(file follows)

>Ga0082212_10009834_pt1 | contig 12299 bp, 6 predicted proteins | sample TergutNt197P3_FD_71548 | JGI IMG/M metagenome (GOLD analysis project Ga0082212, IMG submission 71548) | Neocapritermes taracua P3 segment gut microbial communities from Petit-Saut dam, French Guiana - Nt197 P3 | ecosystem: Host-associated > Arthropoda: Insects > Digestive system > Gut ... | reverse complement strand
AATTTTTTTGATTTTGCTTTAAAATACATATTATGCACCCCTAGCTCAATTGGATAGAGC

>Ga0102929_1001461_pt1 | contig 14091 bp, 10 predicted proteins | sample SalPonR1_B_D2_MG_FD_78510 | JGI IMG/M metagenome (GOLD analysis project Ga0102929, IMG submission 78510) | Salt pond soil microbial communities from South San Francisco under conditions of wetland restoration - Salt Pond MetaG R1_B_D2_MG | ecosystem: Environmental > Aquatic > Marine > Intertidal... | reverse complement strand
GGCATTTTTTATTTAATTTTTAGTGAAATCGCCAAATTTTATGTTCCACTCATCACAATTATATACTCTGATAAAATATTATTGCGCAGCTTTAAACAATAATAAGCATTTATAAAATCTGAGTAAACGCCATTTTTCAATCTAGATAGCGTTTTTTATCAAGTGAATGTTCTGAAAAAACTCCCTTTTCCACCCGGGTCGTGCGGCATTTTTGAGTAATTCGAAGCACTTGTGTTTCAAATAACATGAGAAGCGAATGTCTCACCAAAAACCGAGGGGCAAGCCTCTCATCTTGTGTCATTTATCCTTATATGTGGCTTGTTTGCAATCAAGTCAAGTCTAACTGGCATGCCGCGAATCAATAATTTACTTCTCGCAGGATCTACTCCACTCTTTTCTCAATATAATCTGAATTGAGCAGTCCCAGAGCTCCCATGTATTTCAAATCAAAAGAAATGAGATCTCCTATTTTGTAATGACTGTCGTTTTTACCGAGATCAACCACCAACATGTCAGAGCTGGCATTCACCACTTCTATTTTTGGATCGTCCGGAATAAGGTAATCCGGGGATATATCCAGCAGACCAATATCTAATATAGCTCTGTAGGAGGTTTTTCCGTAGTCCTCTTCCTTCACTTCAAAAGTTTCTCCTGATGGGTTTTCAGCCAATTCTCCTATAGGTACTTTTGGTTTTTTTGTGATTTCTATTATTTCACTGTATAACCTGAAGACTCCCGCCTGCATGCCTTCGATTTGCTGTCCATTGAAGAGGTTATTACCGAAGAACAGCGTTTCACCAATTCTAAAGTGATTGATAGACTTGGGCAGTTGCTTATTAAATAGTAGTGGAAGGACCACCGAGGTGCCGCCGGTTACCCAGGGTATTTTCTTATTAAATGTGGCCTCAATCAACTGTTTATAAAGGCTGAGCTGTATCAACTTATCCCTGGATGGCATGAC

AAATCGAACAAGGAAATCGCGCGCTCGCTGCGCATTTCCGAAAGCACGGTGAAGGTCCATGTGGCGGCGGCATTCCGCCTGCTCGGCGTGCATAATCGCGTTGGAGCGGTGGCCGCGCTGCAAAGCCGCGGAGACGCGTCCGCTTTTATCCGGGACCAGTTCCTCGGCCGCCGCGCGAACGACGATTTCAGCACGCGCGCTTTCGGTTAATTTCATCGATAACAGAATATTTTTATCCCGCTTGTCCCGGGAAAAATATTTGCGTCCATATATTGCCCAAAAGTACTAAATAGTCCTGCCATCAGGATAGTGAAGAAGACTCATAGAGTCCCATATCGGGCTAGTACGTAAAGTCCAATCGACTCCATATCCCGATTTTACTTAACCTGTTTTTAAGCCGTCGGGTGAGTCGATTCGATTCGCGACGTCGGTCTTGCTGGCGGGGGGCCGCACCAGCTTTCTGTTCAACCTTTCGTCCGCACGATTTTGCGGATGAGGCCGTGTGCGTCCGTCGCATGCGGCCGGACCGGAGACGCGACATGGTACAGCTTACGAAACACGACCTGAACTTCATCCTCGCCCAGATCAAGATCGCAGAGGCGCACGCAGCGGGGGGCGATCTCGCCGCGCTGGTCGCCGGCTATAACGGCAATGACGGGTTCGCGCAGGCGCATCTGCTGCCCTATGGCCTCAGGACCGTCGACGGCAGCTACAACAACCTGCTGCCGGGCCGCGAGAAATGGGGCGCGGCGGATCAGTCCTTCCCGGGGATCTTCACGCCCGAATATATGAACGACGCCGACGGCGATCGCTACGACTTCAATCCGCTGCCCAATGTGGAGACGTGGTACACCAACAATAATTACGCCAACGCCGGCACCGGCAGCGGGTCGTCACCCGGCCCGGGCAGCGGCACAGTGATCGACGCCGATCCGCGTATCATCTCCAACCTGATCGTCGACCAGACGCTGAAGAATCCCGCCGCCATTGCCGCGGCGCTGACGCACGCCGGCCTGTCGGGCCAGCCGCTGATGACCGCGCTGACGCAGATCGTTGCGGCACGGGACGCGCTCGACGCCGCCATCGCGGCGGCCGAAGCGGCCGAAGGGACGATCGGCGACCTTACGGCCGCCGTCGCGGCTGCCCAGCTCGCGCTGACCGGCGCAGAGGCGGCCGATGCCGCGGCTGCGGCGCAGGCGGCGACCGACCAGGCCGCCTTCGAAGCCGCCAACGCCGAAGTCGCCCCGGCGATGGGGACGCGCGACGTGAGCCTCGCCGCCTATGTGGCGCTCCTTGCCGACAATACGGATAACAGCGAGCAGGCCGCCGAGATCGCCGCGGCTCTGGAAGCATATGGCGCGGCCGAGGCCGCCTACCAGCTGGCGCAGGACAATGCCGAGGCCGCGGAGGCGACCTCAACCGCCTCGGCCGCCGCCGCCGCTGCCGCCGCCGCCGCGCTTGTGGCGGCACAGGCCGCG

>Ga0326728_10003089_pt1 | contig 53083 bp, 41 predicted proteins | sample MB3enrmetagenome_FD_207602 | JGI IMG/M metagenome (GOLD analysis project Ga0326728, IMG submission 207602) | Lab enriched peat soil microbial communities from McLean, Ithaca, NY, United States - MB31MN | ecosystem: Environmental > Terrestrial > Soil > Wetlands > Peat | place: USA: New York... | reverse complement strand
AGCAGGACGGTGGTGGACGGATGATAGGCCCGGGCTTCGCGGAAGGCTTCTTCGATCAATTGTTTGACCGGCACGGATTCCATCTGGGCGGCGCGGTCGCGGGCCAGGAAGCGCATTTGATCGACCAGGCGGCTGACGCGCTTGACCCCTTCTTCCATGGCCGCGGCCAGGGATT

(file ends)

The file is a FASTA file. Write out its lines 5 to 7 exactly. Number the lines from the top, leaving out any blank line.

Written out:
AAATCGAACAAGGAAATCGCGCGCTCGCTGCGCATTTCCGAAAGCACGGTGAAGGTCCATGTGGCGGCGGCATTCCGCCTGCTCGGCGTGCATAATCGCGTTGGAGCGGTGGCCGCGCTGCAAAGCCGCGGAGACGCGTCCGCTTTTATCCGGGACCAGTTCCTCGGCCGCCGCGCGAACGACGATTTCAGCACGCGCGCTTTCGGTTAATTTCATCGATAACAGAATATTTTTATCCCGCTTGTCCCGGGAAAAATATTTGCGTCCATATATTGCCCAAAAGTACTAAATAGTCCTGCCATCAGGATAGTGAAGAAGACTCATAGAGTCCCATATCGGGCTAGTACGTAAAGTCCAATCGACTCCATATCCCGATTTTACTTAACCTGTTTTTAAGCCGTCGGGTGAGTCGATTCGATTCGCGACGTCGGTCTTGCTGGCGGGGGGCCGCACCAGCTTTCTGTTCAACCTTTCGTCCGCACGATTTTGCGGATGAGGCCGTGTGCGTCCGTCGCATGCGGCCGGACCGGAGACGCGACATGGTACAGCTTACGAAACACGACCTGAACTTCATCCTCGCCCAGATCAAGATCGCAGAGGCGCACGCAGCGGGGGGCGATCTCGCCGCGCTGGTCGCCGGCTATAACGGCAATGACGGGTTCGCGCAGGCGCATCTGCTGCCCTATGGCCTCAGGACCGTCGACGGCAGCTACAACAACCTGCTGCCGGGCCGCGAGAAATGGGGCGCGGCGGATCAGTCCTTCCCGGGGATCTTCACGCCCGAATATATGAACGACGCCGACGGCGATCGCTACGACTTCAATCCGCTGCCCAATGTGGAGACGTGGTACACCAACAATAATTACGCCAACGCCGGCACCGGCAGCGGGTCGTCACCCGGCCCGGGCAGCGGCACAGTGATCGACGCCGATCCGCGTATCATCTCCAACCTGATCGTCGACCAGACGCTGAAGAATCCCGCCGCCATTGCCGCGGCGCTGACGCACGCCGGCCTGTCGGGCCAGCCGCTGATGACCGCGCTGACGCAGATCGTTGCGGCACGGGACGCGCTCGACGCCGCCATCGCGGCGGCCGAAGCGGCCGAAGGGACGATCGGCGACCTTACGGCCGCCGTCGCGGCTGCCCAGCTCGCGCTGACCGGCGCAGAGGCGGCCGATGCCGCGGCTGCGGCGCAGGCGGCGACCGACCAGGCCGCCTTCGAAGCCGCCAACGCCGAAGTCGCCCCGGCGATGGGGACGCGCGACGTGAGCCTCGCCGCCTATGTGGCGCTCCTTGCCGACAATACGGATAACAGCGAGCAGGCCGCCGAGATCGCCGCGGCTCTGGAAGCATATGGCGCGGCCGAGGCCGCCTACCAGCTGGCGCAGGACAATGCCGAGGCCGCGGAGGCGACCTCAACCGCCTCGGCCGCCGCCGCCGCTGCCGCCGCCGCCGCGCTTGTGGCGGCACAGGCCGCG

>Ga0326728_10003089_pt1 | contig 53083 bp, 41 predicted proteins | sample MB3enrmetagenome_FD_207602 | JGI IMG/M metagenome (GOLD analysis project Ga0326728, IMG submission 207602) | Lab enriched peat soil microbial communities from McLean, Ithaca, NY, United States - MB31MN | ecosystem: Environmental > Terrestrial > Soil > Wetlands > Peat | place: USA: New York... | reverse complement strand
AGCAGGACGGTGGTGGACGGATGATAGGCCCGGGCTTCGCGGAAGGCTTCTTCGATCAATTGTTTGACCGGCACGGATTCCATCTGGGCGGCGCGGTCGCGGGCCAGGAAGCGCATTTGATCGACCAGGCGGCTGACGCGCTTGACCCCTTCTTCCATGGCCGCGGCCAGGGATT